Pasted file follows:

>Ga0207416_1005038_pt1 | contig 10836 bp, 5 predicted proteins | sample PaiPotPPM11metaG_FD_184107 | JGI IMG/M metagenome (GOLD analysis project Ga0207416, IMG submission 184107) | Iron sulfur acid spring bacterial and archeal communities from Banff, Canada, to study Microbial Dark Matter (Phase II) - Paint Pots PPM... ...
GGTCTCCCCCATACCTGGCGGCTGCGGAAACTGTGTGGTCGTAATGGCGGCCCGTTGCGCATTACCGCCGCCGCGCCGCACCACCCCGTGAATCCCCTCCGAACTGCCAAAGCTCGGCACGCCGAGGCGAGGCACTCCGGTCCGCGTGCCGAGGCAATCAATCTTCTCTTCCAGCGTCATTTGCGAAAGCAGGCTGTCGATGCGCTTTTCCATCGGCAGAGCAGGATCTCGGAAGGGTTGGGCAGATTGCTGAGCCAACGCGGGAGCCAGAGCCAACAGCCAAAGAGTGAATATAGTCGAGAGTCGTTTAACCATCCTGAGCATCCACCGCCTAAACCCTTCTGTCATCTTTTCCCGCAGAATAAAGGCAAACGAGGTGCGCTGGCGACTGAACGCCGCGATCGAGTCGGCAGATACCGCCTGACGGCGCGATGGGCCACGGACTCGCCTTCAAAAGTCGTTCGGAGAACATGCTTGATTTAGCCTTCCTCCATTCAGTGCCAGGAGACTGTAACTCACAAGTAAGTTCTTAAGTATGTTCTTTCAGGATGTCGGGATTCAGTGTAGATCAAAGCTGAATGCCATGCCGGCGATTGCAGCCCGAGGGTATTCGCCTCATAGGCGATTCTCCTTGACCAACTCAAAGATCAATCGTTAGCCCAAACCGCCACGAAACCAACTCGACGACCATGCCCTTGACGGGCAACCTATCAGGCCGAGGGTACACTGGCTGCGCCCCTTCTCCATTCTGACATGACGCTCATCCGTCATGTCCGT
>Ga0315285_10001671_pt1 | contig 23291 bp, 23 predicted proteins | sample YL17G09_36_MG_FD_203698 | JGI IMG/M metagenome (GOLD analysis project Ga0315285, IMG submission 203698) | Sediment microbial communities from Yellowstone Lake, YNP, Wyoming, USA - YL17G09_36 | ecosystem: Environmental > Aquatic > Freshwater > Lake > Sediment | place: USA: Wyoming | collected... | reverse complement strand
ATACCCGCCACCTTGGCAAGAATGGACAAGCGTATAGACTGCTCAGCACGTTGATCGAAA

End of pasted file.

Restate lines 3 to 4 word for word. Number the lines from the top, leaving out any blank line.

>Ga0315285_10001671_pt1 | contig 23291 bp, 23 predicted proteins | sample YL17G09_36_MG_FD_203698 | JGI IMG/M metagenome (GOLD analysis project Ga0315285, IMG submission 203698) | Sediment microbial communities from Yellowstone Lake, YNP, Wyoming, USA - YL17G09_36 | ecosystem: Environmental > Aquatic > Freshwater > Lake > Sediment | place: USA: Wyoming | collected... | reverse complement strand
ATACCCGCCACCTTGGCAAGAATGGACAAGCGTATAGACTGCTCAGCACGTTGATCGAAA